20171230_101038I decided I wanted to make French Onion Soup for my Christmas meal this year.  I don’t have the special bowls, and I wasn’t about to go buy them.  I was serving nine people, and we were actually short one person this year.  Necessity is the mother of invention, right?  So it dawned on me that I could still have the same great French Onion Soup experience, but do so with a lot less fuss.

20171230_101334In the end, this method worked extremely well, if not better.  The soup was part of a larger meal, so it wound up being good that we weren’t getting stuffed with a bunch of gooey (but yummy) cheese right off the bat.  I’ve decided I actually prefer this method, anyway, as the soup doesn’t get overwhelmed by the cheese and you actually have soup.  Hmmmm… I’m pretty sure it’s called French Onion SOUP, right?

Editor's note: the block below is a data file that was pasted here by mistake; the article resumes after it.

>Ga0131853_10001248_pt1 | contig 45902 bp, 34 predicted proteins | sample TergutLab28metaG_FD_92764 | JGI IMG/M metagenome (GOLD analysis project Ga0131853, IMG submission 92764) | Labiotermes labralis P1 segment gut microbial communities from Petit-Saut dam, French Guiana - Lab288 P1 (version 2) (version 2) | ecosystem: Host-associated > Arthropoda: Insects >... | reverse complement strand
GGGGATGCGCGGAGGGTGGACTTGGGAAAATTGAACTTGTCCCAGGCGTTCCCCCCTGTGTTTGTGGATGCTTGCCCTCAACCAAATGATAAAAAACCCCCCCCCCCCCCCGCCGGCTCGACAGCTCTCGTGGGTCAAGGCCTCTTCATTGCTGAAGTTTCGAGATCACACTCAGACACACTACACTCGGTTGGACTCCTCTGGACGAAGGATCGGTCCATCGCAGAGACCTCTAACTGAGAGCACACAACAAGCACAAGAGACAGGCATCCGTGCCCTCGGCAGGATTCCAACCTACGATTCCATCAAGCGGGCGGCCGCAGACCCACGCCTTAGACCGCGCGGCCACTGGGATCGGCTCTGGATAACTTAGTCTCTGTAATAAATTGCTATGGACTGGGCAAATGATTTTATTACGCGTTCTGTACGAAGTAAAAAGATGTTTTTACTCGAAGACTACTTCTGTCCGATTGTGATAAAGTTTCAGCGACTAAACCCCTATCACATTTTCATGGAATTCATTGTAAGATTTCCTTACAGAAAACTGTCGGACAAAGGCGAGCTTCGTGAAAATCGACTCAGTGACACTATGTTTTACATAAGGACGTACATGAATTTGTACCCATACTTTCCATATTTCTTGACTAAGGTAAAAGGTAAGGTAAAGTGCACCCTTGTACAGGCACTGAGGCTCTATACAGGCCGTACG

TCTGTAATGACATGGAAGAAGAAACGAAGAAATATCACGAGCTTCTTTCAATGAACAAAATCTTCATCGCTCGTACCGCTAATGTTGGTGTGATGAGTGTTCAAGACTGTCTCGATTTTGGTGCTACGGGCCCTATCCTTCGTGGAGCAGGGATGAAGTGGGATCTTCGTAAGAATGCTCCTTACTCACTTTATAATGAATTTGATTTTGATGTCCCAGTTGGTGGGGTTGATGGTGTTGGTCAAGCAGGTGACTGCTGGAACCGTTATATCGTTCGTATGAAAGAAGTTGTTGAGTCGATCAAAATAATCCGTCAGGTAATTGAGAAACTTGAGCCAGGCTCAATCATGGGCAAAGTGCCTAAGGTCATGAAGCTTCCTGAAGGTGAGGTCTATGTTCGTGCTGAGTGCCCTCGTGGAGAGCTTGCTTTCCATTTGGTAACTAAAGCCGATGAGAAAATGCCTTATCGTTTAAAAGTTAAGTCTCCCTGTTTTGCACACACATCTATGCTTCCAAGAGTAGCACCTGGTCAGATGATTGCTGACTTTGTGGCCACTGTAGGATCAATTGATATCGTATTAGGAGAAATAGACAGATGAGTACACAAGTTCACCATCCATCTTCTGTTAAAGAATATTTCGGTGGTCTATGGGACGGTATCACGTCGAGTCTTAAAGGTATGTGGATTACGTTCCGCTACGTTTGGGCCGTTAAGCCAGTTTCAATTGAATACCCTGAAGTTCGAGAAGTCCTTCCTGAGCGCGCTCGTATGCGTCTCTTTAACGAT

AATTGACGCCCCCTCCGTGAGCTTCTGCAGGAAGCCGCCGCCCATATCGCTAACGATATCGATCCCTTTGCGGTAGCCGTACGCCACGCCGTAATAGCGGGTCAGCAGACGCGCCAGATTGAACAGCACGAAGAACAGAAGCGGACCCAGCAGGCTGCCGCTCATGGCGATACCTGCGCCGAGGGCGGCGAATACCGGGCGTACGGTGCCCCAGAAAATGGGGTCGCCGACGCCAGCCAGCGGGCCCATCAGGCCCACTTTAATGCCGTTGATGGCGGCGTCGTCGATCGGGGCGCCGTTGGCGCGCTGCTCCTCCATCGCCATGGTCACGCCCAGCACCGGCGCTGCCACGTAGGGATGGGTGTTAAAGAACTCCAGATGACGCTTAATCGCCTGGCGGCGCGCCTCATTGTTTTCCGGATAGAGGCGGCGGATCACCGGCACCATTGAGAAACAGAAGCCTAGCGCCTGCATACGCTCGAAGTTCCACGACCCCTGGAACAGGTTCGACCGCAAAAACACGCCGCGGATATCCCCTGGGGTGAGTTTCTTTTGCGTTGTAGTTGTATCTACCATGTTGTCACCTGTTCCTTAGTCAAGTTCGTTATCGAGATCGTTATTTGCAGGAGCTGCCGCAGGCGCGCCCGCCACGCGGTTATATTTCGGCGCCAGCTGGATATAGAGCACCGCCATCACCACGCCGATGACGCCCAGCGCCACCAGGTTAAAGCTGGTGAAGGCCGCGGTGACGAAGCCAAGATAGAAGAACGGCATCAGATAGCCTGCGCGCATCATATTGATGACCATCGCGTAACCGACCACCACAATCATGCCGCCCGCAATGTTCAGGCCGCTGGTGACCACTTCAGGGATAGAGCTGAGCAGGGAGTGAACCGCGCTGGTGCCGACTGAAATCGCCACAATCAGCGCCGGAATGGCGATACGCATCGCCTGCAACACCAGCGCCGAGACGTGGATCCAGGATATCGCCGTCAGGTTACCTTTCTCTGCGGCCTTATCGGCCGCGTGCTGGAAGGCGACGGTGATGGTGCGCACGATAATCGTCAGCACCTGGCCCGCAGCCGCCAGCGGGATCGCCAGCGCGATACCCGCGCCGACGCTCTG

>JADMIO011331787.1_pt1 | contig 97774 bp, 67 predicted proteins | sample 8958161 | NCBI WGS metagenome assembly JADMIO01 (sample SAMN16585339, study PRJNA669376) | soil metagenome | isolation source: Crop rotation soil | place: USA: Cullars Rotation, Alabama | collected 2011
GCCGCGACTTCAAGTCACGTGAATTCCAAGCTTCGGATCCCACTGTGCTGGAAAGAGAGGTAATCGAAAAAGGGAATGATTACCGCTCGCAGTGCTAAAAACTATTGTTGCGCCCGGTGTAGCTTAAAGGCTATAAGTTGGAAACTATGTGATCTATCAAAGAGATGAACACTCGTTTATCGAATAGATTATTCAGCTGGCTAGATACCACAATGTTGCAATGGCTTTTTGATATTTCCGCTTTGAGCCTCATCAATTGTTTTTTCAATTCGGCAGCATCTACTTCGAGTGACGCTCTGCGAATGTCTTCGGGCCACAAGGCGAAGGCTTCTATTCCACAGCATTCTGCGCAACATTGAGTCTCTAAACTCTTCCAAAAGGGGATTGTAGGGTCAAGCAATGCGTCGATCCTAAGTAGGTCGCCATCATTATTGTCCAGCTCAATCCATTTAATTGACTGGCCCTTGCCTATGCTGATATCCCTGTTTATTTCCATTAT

No-Fuss French Onion Soup Recipe

This soup still takes time to prepare, so do plan ahead.  Lovely thing about it, though, the soup will keep in the freezer for a good long time.  You can also make it in stages to spread out the tasks, no problem.  So you can make it whenever the time is right and serve it later.  No one will know if you don’t squeal!


    • 6 cups sliced yellow onion (about 3-4 large ones)
    • 3 large cloves of garlic, minced (about 1 generous tablespoon)
    • 1/4 cup extra virgin olive oil
    • 1/2 cup brandy